Understanding the structure of proteins, the building blocks of life, is essential to obtain insight into their biological function. Due to their minute size and extreme fragility, these structures are enormously difficult to determine. Acquiring data of sufficient resolution requires immense doses of high energy X-ray radiation, which unfortunately irrevocably damage the proteins principally being investigated.
Now researchers from the MPSD and DESY in Hamburg have developed an inventive new method which avoids these pitfalls and uses accessible, cost-effective technology. Their work describing the new method has been published in Nature Communications.
For decades, researchers from many fields such as physics, biology, and biochemistry have poured their creativity into circumventing the radiation-damage conundrum.
Current approaches include the use of extremely short and intense X-ray flashes at facilities such as the new European X-ray Free Electron Laser (EuXFEL) in Hamburg, which can take well-exposed images of proteins before literally making them explode.
While this method has been spectacularly successful in obtaining high resolution protein structures, generating X-ray beams of the required brightness necessitates the use of large and expensive particle accelerators.
A highly effective alternative, which is intensively practiced at the Center for Structual Systems Biology (CSSB) in Hamburg, for example, is to forgo X-rays altogether, and use electron beams instead, which are gentler to the delicate biomolecules and easier to generate.
The MPSD/DESY research team at the Center for Free-Electron Laser Science (CFEL) has ingeniously combined such methodologies with big data computing and recent improvements in camera technology and managed to obtain high resolution protein structures from relatively easily obtainable nano-crystals.
To achieve this, they have developed a technique called serial electron diffraction by adapting experimental methods already known in the X-ray crystallography community for sequentially acquiring and processing diffraction patterns from thousands of crystals.
Instead of deploying a billion-Euro instrument such as the EuXFEL, they simply distributed these crystals on a thin carbon film and inserted them into a transmission electron microscope, a ubiquitously available device.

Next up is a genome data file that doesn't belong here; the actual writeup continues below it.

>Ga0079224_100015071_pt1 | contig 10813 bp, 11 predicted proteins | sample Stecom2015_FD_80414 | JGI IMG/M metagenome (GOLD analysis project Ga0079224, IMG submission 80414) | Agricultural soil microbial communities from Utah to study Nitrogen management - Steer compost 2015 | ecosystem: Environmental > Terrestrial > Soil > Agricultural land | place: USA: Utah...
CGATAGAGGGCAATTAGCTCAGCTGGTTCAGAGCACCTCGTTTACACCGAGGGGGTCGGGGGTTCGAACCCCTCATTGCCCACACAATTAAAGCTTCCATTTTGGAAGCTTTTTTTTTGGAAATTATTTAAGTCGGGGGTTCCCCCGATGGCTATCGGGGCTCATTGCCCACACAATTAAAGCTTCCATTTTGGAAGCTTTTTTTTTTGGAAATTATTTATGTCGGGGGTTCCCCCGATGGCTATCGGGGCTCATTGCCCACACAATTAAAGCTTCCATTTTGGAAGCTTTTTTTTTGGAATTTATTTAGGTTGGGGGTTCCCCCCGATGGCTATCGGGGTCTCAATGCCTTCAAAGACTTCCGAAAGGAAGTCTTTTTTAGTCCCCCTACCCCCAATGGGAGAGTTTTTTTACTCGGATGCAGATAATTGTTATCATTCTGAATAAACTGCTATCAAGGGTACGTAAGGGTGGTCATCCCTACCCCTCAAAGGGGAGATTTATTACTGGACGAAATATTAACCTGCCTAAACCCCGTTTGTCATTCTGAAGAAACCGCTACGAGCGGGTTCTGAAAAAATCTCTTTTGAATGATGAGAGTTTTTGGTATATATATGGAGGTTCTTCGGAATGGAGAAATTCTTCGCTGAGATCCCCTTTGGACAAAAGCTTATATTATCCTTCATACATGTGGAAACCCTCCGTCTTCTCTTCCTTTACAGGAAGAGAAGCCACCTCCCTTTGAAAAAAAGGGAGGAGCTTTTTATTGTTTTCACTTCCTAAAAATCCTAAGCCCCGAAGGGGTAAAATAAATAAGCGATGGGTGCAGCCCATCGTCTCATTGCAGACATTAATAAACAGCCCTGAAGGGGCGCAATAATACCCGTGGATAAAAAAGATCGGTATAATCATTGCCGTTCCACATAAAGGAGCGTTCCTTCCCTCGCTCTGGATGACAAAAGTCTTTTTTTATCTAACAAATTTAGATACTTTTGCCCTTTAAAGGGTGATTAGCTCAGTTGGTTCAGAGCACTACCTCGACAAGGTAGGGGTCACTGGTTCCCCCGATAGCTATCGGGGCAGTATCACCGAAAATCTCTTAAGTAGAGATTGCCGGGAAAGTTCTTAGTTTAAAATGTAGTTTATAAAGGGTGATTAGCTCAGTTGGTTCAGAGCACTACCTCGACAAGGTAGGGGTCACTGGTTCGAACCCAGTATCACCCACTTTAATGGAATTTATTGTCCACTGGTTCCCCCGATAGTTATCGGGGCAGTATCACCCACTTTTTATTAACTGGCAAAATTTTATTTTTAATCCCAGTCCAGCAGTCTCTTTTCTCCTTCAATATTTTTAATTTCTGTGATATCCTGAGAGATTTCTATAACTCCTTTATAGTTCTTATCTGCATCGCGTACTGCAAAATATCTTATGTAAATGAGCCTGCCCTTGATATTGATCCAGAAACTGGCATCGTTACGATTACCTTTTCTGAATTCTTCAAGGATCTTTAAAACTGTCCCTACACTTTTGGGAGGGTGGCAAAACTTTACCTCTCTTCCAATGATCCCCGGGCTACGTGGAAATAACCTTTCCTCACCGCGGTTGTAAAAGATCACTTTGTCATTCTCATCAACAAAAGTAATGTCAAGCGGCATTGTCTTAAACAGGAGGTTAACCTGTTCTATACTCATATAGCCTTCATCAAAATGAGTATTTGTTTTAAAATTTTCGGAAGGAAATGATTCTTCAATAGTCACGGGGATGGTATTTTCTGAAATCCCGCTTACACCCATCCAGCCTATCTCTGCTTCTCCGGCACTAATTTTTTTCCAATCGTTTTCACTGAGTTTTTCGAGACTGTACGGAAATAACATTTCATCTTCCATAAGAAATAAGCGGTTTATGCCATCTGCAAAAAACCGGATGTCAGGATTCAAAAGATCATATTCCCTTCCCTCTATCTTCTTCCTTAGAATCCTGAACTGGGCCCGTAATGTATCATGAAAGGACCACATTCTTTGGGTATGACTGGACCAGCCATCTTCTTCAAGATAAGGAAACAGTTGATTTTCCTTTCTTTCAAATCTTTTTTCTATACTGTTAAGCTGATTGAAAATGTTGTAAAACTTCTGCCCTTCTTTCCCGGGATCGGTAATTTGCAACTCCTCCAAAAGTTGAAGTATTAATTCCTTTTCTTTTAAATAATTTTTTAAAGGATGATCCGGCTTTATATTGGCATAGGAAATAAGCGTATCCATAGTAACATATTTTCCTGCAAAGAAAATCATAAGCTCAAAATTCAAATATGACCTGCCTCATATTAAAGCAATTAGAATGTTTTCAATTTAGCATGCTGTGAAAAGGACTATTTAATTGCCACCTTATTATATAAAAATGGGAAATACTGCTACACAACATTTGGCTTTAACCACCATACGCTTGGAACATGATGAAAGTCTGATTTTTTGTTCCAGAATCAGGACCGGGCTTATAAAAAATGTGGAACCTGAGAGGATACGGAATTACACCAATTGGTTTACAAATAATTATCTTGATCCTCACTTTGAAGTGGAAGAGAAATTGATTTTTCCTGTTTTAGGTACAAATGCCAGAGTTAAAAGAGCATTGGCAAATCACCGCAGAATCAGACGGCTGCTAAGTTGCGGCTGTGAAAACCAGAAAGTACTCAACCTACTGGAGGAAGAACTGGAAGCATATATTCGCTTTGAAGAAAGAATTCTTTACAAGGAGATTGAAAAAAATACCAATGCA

The electron beam is made to hop from one nano-crystal to the next in order to acquire diffraction data. Apart from material savings on often rare and costly samples, utilizing nano-crystals means that researchers no longer have to grow large protein crystals as required by older (X-ray) methods - an undertaking that often proves prohibitively difficult.
To work around the damage caused by the electron beam, instead of only taking a single photograph, a short movie is recorded using a high-speed camera while the electron beam is resting on each crystal. In the movie, one can literally watch the proteins in the crystal “melt away” – however, there is enough information in this diffraction-during-destruction movie to reconstruct data nearly as if there was no damage at all.
This procedure is repeated for thousands of nano-crystals, and within a few hours, using specialized software developed at DESY, the massive amount of data is converted into a high-resolution protein structure.
In addition to proteins and other biomolecules, serial electron diffraction is also applicable to many classes of novel functional materials, such as perovskites and metal-organic frameworks – all of them promising candidates for future applications in solar cells and hydrogen storage.